A Sister, an Architect, and an 80 Year Old Building

A Sister, an Architect, and an 80 Year Old Building

vlastaswimsuit1crI keep thinking about Charles‘ sister Vlasta Marie Nováčková Jakubová (1925-2017). Sadly, she died this year at the age of ninety-two. Vlasta was three years older than Charles and started her work in the Czech anti-Nazi resistance at age fourteen during World War II. She worked for her uncle Josef Robotka’s Rada Tri (R-3) guerilla organization. She became a courier on bicycle and on foot. Little more than a girl, Vlasta wasn’t suspected of performing undercover activities and so she succeeded in carrying messages between agents, penetrating communication blocks and accomplishing other tasks that had proved impossible for male agents.

Following the war, Vlasta rejoined the resistance when the Communists took over Czechoslovakia. Under her uncle’s direction, she gathered and delivered military, industrial and economic information to agents within the country as well as to resources outside the Czech borders. She was trained to work with ciphers, so she was able to draft her messages in code, using invisible ink; for direct communication, she was also trained to use signals and sign language. Vlasta feigned a relationship with a man in the Netherlands to get the letters delivered to the resistance working from there.

On July 7, 1949, Uncle Josef was kidnapped, interrogated and imprisoned for his resistance activities. A month later on August 6, 1949, Vlasta was arrested at a factory in Brno, where she worked as a secretary. She was seized by the StB, a plainclothes secret (political) police force controlled by the Communist Party of Czechoslovakia from 1945-1990. They served as an intelligence and counter-intelligence agency, dealing with activity that could be considered anti-state. The StB forced confessions by means of torture, including the use of drugsblackmail and kidnapping

alfapassage1The StB had been monitoring Vlasta for a long time and often waited for her to leave or return to her apartment in Alfa Passage in Brno. She didn’t get scared and started playing with them. The building had multiple elevators and flights of stairs that the agents didn’t know about so when Vlasta saw the agents she would go in the opposite direction and enter or leave her apartment – another way of outwitting the agents. On August 6, 1949, the StB decided to keep watch on her at work, an easier place to apprehend her.

After her arrest the StB took Vlasta to her apartment at Alfa Passage. There they searched for subversive materials, confiscating her typewriter, chemical matches, chalk, papers, travel card, air mail envelopes and her passport. They also seized, according to records, a “workbook of Karel Nováček No. 280511723.” Hoping her fiance would it, Vlasta secretly wrote a message on her bathroom mirror with lipstick, “I’ve been arrested.” Then the authorities took her to jail on Orli Street in Brno, where she was interrogated, tortured and placed in solitary confinement.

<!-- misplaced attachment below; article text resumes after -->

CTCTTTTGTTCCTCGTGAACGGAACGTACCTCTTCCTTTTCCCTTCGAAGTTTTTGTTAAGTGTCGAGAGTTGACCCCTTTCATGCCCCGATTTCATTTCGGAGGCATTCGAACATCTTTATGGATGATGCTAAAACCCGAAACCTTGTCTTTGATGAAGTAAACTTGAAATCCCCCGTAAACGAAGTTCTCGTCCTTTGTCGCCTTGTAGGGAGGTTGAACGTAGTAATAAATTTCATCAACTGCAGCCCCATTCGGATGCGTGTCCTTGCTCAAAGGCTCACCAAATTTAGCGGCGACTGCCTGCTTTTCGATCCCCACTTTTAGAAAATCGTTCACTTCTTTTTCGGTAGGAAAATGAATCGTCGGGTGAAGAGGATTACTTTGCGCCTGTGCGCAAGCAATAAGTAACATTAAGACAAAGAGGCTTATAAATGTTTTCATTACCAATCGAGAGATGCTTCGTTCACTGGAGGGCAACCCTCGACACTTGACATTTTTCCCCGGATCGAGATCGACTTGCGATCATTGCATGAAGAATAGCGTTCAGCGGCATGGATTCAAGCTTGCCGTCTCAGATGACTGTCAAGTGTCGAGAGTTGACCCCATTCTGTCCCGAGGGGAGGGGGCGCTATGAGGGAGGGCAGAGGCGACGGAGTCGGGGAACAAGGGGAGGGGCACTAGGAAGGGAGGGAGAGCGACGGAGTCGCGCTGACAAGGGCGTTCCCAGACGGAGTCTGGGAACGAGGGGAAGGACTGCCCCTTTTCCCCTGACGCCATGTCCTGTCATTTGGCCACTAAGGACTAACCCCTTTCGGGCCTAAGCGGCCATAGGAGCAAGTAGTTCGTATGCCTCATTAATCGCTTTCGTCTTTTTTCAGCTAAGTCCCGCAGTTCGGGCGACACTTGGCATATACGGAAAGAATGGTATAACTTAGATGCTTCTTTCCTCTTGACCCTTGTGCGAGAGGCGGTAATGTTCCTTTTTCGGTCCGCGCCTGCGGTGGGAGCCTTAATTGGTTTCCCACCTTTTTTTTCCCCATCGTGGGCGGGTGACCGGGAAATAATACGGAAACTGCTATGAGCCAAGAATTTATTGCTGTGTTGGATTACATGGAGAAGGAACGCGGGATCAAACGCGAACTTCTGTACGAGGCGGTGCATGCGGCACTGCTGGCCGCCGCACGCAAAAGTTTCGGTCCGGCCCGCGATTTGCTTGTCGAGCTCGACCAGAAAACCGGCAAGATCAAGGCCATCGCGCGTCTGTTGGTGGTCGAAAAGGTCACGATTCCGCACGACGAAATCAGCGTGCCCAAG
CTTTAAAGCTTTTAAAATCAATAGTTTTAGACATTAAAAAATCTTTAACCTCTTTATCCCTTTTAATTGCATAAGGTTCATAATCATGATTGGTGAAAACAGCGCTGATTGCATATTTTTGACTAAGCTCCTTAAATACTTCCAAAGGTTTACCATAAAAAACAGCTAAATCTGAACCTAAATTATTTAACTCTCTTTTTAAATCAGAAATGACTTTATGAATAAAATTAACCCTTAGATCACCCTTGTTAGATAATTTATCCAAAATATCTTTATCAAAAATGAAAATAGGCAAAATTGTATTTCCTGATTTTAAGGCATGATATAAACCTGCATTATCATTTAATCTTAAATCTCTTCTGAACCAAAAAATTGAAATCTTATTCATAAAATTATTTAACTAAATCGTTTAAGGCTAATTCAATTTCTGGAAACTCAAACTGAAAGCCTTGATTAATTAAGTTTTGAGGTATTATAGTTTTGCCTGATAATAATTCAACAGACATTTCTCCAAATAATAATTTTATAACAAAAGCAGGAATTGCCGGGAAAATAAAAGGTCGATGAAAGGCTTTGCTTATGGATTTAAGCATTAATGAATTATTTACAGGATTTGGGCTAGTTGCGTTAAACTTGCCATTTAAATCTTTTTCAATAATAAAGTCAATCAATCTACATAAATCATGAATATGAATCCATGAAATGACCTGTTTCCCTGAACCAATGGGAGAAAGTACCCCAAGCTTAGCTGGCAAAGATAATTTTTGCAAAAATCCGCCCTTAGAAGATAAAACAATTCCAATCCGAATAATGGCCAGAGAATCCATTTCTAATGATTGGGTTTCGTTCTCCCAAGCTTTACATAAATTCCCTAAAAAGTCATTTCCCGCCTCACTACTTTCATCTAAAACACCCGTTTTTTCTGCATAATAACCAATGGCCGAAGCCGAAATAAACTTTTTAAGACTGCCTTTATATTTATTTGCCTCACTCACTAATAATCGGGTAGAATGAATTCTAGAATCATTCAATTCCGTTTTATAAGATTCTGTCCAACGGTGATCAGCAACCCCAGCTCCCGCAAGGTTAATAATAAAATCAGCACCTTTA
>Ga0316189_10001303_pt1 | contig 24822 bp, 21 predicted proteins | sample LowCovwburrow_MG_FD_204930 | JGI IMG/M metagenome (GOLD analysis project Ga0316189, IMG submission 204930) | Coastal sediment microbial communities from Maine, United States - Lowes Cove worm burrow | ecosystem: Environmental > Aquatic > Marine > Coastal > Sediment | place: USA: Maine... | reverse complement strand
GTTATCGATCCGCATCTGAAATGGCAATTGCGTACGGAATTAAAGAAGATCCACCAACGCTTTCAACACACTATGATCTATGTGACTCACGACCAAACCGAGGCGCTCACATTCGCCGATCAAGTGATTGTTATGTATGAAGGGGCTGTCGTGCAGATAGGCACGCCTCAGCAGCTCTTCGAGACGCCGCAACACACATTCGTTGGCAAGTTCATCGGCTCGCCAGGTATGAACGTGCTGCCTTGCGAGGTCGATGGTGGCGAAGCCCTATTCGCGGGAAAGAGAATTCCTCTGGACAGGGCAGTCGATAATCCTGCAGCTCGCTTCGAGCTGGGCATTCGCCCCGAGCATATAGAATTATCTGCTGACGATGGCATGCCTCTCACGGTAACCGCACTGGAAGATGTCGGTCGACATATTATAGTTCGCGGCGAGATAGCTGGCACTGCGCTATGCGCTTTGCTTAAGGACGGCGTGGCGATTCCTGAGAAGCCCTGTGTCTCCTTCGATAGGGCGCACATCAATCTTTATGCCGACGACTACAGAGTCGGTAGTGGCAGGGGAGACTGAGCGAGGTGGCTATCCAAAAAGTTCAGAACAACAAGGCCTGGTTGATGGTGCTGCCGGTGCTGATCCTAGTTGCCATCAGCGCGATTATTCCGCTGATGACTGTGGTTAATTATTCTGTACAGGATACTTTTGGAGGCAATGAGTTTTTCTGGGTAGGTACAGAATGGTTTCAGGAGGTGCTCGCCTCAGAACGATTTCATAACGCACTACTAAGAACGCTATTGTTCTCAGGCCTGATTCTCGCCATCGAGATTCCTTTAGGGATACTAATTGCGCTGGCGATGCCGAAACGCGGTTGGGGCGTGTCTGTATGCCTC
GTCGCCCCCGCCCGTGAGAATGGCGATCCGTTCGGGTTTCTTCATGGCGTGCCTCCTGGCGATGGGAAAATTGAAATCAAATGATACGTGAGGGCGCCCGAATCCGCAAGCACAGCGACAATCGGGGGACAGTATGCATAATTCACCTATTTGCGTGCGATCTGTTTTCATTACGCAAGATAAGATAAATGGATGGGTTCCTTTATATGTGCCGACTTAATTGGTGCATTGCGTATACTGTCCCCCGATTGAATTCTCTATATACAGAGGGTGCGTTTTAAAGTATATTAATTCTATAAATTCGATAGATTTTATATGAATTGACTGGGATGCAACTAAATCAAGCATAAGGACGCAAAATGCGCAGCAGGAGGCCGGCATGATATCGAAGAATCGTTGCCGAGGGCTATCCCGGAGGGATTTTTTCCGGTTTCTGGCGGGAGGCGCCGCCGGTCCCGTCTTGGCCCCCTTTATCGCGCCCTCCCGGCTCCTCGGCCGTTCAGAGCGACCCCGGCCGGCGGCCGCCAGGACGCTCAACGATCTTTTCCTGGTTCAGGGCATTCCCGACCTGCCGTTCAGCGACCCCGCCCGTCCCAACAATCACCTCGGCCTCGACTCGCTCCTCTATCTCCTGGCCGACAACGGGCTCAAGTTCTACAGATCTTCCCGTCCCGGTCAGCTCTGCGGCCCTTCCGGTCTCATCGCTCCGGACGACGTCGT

The mirror message failed. Vlasta’s fiance didn’t see it or it was wiped off by StB agents. Six weeks passed before anyone realized her situation; friends thought Vlasta was traveling out-of-town.

alfapassage2crThis year the modernist building  Alfa Passage celebrated its 80th anniversary. A Brno newspaper wrote a series of short articles about people and events connected with the structure. Among the people were Vlasta and Bohuslav Fuchs, the principal architect of the building.

The multi-purpose complex of the Alfa Passage was built on the site previously occupied by Baroque aristocratic houses. The property was purchased in 1930 from the owners by Brno architect/builder Frantisek Hrdina, who had the aging buildings demolished. He approached architect Bohuslav Fuchs with a request to design a grand apartment block with a retail arcade and a cinema. Fuchs’ design involved a turret in the corner, opaxite cladding and horizontal segmentation of the structure using ribbon windows.

But Hrdina had Fuchs’ design re-worked. It was said the builder was enchanted by the idea of having the first American-style skyscraper in Brno and decided to raise the corner tower up to 14 floors. However, strict regulations and stability issues forced creation of a more moderate nine floor structure. The construction of the building progressed in several stages up to 1937. The first film screening took place earlier at the Alfa Cinema in the basement in 1932. The structure became both a popular shopping center and center of entertainment soon after its completion.

The Alfa Passage complex consists of a single-level commercial hall with a gallery sheltered by a glass roof; the gallery is, at the upper levels, connected to the residential wings with three yards. The commercial areas have large display windows and the arcade contains eight entrances to approximately 180 apartments of many different sizes equipped with central heating and accessible by elevators.

Originally, Alfa Cinema in the basement seated 800 viewers and housed the Metro-Hall dancing bar. A spacious café which, according to Fuch’s design, should have included a pool room, chess room and club room, was situated on the mezzanine level of the commercial arcade. Today the former Alfa Cinema, open until 2003, houses the HaDivadlo theatre, and the original café is used for commercial spaces.

The Brno newspaper marking Alfa Passage’s 80th birthday interviewed Vlasta about her life in the building. She remarked, ”To live in Alfa Passage was something!” Vlasta sent greetings to all residents of the building and extended the hope that they would never have to experience what she did.

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